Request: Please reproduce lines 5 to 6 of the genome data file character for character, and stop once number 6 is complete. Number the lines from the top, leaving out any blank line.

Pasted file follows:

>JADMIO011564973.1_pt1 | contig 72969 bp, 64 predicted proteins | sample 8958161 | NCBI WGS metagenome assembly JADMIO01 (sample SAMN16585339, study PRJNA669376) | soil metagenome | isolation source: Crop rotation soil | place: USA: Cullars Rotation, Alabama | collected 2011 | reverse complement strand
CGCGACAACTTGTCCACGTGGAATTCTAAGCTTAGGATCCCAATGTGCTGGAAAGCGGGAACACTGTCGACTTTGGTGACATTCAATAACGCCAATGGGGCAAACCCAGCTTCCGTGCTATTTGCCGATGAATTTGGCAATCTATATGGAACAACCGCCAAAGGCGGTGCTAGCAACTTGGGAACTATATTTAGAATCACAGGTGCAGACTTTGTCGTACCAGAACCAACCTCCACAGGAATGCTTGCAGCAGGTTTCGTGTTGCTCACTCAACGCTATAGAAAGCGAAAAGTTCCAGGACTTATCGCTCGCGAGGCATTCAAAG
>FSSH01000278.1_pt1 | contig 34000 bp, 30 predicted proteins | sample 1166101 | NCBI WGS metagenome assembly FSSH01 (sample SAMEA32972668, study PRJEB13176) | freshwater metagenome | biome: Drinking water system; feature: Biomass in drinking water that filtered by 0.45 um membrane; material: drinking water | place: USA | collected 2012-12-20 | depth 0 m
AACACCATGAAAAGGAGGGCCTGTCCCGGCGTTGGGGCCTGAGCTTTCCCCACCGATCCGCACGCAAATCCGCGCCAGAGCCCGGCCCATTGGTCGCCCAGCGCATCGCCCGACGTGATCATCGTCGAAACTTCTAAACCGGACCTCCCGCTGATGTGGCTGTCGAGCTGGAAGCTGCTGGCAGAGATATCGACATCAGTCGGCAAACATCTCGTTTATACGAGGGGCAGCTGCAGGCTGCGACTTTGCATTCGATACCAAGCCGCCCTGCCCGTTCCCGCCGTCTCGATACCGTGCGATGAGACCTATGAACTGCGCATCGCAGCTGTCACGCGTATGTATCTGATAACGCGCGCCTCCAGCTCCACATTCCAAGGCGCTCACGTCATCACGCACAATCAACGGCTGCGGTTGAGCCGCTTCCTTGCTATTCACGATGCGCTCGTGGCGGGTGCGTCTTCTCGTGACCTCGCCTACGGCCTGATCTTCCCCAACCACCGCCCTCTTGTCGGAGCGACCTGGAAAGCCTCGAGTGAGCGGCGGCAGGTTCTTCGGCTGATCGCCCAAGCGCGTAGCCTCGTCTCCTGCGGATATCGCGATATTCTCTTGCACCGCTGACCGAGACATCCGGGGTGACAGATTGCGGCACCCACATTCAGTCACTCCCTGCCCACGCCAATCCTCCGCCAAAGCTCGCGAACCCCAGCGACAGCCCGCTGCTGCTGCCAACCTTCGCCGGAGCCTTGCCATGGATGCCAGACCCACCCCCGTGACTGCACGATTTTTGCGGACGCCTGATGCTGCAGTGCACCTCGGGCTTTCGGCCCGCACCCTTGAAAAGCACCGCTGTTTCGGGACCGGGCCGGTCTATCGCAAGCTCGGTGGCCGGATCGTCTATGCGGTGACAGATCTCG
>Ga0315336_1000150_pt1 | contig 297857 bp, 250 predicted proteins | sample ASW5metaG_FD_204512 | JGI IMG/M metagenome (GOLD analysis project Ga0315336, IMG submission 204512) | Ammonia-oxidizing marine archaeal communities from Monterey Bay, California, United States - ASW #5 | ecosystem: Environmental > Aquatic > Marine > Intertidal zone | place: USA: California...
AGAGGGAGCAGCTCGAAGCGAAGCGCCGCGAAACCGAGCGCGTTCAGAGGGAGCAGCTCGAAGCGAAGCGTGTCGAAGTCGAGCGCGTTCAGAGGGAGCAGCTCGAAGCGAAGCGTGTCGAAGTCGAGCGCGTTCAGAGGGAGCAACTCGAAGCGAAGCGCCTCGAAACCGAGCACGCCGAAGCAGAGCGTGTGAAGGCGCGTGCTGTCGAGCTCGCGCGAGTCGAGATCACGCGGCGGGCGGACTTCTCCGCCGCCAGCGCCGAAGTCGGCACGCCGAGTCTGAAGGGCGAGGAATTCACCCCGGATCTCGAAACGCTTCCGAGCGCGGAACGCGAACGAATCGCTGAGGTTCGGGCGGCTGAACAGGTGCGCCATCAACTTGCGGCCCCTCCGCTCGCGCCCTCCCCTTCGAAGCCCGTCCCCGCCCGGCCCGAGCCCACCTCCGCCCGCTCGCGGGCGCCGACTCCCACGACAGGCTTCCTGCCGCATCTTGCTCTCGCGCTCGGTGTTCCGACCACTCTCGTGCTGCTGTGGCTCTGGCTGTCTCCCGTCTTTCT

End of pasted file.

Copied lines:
>Ga0315336_1000150_pt1 | contig 297857 bp, 250 predicted proteins | sample ASW5metaG_FD_204512 | JGI IMG/M metagenome (GOLD analysis project Ga0315336, IMG submission 204512) | Ammonia-oxidizing marine archaeal communities from Monterey Bay, California, United States - ASW #5 | ecosystem: Environmental > Aquatic > Marine > Intertidal zone | place: USA: California...
AGAGGGAGCAGCTCGAAGCGAAGCGCCGCGAAACCGAGCGCGTTCAGAGGGAGCAGCTCGAAGCGAAGCGTGTCGAAGTCGAGCGCGTTCAGAGGGAGCAGCTCGAAGCGAAGCGTGTCGAAGTCGAGCGCGTTCAGAGGGAGCAACTCGAAGCGAAGCGCCTCGAAACCGAGCACGCCGAAGCAGAGCGTGTGAAGGCGCGTGCTGTCGAGCTCGCGCGAGTCGAGATCACGCGGCGGGCGGACTTCTCCGCCGCCAGCGCCGAAGTCGGCACGCCGAGTCTGAAGGGCGAGGAATTCACCCCGGATCTCGAAACGCTTCCGAGCGCGGAACGCGAACGAATCGCTGAGGTTCGGGCGGCTGAACAGGTGCGCCATCAACTTGCGGCCCCTCCGCTCGCGCCCTCCCCTTCGAAGCCCGTCCCCGCCCGGCCCGAGCCCACCTCCGCCCGCTCGCGGGCGCCGACTCCCACGACAGGCTTCCTGCCGCATCTTGCTCTCGCGCTCGGTGTTCCGACCACTCTCGTGCTGCTGTGGCTCTGGCTGTCTCCCGTCTTTCT